Did you watch BBC One’s Our Dementia Choir earlier this month?
If so, then you may be familiar with Bilsthorpe dad and star-of-the-show Mick Bonser, 52, a former IT worker and miner who lives with Alzheimer’s disease.
The show, which aired for two weeks earlier this month, looked to examine the “positive impact” music can have on people living with the illness.
It saw more than a dozen Nottinghamshire Dementia patients come together to perform songs such as ‘In My Life’ by The Beatles and ‘Stand By Me’ by Ben E King at Nottingham’s Theatre Royal - songs synonymous with memory and family.
Mick, who describes himself as a “positive person”, took part in the BBC programme with an open mind and got stuck in immediately - taking part in solo performances and showing that music can have a positive effect on the mind of people with the illness.
He was diagnosed with Alzheimer’s in January 2018 after two serious seizures forced him to “immediately lose his memory”.
The father-of-one, who worked as a rescue worker at Bilsthorpe Colliery during the disaster in 1993, slowly started to forget simple tasks such as “how to tell time on a 24-hour clock” - throwing a curve-ball into his life, as well that of his wife Karen and daughter Hannah.
Karen, who works as a business leader for the Diverse Academies Trust, said: “It was just less than two years ago Mick had two seizures and that caused him to immediately lose his memory.
“We were on holiday in Cornwall when he had the first one and then a week later he had the other and was rushed to King’s Mill Hospital.
“Poor Hannah our daughter had to call 999 after finding him on the second seizure, and she has been amazing coping with everything since - becoming a carer herself.
“He had a lot of tests because they originally thought it was just epilepsy, but he was after more scans he was diagnosed with Alzheimer’s in January 2018, aged just 51.
“He’s quite a positive person and he’s still quite physically fit, and I think it’s hard for us watching him change - it’s like having bereavement after bereavement.
“When you start to see him forgetting how to do things it’s quite sad, such as remembering how to tell time on a 24-hour clock, but his memory from the past is still really good.
“We’ve had hiccups recently where Mick went to bed and forgot I was coming home so he locked me out of the house.
“He often wakes up in the middle of the night having episodes where he wants to find something random like his slippers, but when he wakes up in the morning he can’t remember any of it.
“I think that’s the difficult part, because it’s a bit like a 24-hour job looking after him and it takes its toll on the family, but we get really good support from caring organisations and the hospitals and Mick likes to remain positive about everything.”
Vicky McClure’s Our Dementia Choir
Under the care of Newark Hospital the family were referred to the BBC and the University of Nottingham for the new Dementia Choir programme.
The host, Line of Duty actress Vicky McClure, had experience of Dementia in her family, however she saw a “sparkle in their eye” when music was played - setting up the programme to test what impact a choir could have on Dementia patients.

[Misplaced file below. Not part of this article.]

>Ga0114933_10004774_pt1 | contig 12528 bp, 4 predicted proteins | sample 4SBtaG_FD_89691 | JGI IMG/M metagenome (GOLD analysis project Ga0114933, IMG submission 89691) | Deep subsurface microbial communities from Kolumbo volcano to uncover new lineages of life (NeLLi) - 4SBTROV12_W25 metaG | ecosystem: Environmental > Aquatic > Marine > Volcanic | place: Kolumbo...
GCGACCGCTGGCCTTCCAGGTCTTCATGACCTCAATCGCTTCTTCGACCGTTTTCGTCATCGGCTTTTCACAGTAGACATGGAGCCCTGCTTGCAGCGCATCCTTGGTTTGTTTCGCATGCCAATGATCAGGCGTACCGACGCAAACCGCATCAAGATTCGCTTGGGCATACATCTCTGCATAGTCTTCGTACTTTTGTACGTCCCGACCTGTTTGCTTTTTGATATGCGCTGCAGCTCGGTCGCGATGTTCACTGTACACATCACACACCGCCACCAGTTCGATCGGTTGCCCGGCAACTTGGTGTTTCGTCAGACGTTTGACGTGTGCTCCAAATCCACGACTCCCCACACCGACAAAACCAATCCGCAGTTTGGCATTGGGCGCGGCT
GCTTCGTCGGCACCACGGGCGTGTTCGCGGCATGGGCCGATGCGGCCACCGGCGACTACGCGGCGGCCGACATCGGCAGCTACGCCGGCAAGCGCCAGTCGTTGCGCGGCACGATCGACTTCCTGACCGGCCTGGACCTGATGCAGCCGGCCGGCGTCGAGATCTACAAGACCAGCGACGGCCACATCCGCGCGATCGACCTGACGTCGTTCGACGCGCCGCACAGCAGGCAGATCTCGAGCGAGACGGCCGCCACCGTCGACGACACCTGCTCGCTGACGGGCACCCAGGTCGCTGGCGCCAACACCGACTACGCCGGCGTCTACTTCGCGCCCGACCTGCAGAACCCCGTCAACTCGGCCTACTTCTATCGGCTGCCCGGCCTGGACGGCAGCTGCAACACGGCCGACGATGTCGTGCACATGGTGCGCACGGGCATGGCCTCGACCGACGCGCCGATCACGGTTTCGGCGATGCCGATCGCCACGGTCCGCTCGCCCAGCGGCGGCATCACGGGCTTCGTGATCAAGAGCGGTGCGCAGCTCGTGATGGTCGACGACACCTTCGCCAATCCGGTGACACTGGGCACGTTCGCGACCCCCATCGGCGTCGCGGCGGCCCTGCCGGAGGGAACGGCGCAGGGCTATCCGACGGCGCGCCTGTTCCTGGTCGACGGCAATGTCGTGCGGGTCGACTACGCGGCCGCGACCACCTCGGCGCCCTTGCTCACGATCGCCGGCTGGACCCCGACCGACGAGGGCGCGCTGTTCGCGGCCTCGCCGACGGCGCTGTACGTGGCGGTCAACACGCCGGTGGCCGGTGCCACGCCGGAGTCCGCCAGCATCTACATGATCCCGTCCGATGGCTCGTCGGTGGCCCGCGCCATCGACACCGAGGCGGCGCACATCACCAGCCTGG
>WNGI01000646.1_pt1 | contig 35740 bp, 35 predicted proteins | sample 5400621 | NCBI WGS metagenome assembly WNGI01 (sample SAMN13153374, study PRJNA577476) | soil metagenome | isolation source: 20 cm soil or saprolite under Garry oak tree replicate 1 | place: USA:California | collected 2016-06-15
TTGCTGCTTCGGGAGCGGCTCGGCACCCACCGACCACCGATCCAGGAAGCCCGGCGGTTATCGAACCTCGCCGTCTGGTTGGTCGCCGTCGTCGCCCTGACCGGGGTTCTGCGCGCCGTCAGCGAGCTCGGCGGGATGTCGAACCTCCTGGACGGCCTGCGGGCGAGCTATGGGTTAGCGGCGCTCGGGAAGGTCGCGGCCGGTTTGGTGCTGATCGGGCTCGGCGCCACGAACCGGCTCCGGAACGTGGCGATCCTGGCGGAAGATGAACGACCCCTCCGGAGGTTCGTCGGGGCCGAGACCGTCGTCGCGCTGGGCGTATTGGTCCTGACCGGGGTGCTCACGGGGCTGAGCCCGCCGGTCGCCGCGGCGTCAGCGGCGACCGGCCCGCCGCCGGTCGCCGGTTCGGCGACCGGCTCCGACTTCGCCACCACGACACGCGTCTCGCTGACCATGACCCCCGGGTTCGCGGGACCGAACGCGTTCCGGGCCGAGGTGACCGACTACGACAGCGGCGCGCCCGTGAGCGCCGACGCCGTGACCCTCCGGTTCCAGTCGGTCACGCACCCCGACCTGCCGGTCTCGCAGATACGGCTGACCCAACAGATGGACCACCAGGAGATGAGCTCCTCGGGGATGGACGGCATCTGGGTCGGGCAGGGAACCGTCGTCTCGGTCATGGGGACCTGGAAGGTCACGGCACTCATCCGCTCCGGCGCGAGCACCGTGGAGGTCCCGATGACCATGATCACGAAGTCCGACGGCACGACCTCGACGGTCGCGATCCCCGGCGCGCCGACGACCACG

The programme conducted research into all choir members by using sensors, which measured the brain activity while singing and listening to music - as part of a research project being undertaken by the university.
Now, after the programme has come to an end, the choir members and their families have continued to meet and want to raise funds to help it continue “for all future generations”.
Karen said: “The Dementia Choir was fantastic, it was a really good way to meet people in the same situation as us and understand the illness.
“Vicky was fantastic with everyone and you could tell she really cares - she was the glue that held it together.
“Since getting involved particularly in the research side I’ve started to learn so much about the illness, I’ve learned that there are so many different types of dementia and you can start to see characteristics in people and their mannerisms. “I think the choir has been so important for Mick because when he’s there he is very lively, and the research done with the Universtiy of Nottingham shows that music does have an amazing power on people with Dementia.
“That’s why I think it needs to continue. We’ve still been going every week since we finished recording last week and we’re looking to start fundraisers to keep it going for as long as possible.
“Now that the BBC isn’t funding it, we have to pay for taxis for Mick to get to rehearsals because he’s not allowed to drive anymore and this can be expensive.
“We also think it’s such an important way to bring people out of their shell and continue the choir for as many generations as we can.”
Mick added: “I’m the sort of person where, when I’ve got something in front of me, I’ll just get on with it and get it done.
“If there’s anything negative in my life, such as the Alzheimer’s, I try to push it to one side and not think of the negatives.
“The Dementia Choir was a lot of fun and as soon as it started I got stuck in - life is too short to not get involved.
“The most important song we did for me was Stand By Me, because I think it really represents and tells the story of what’s going on and it’s a really important song for me and Karen.”
The Dementia Choir are looking for donations to help it continue into the future, hoping to raise £6,000 to provide a year’s worth of singing lessons at the University of Nottingham.
You can donate to their fundraiser by visiting the JustGiving page at justgiving.com/fundraising/music-and-memory-dementia-choir.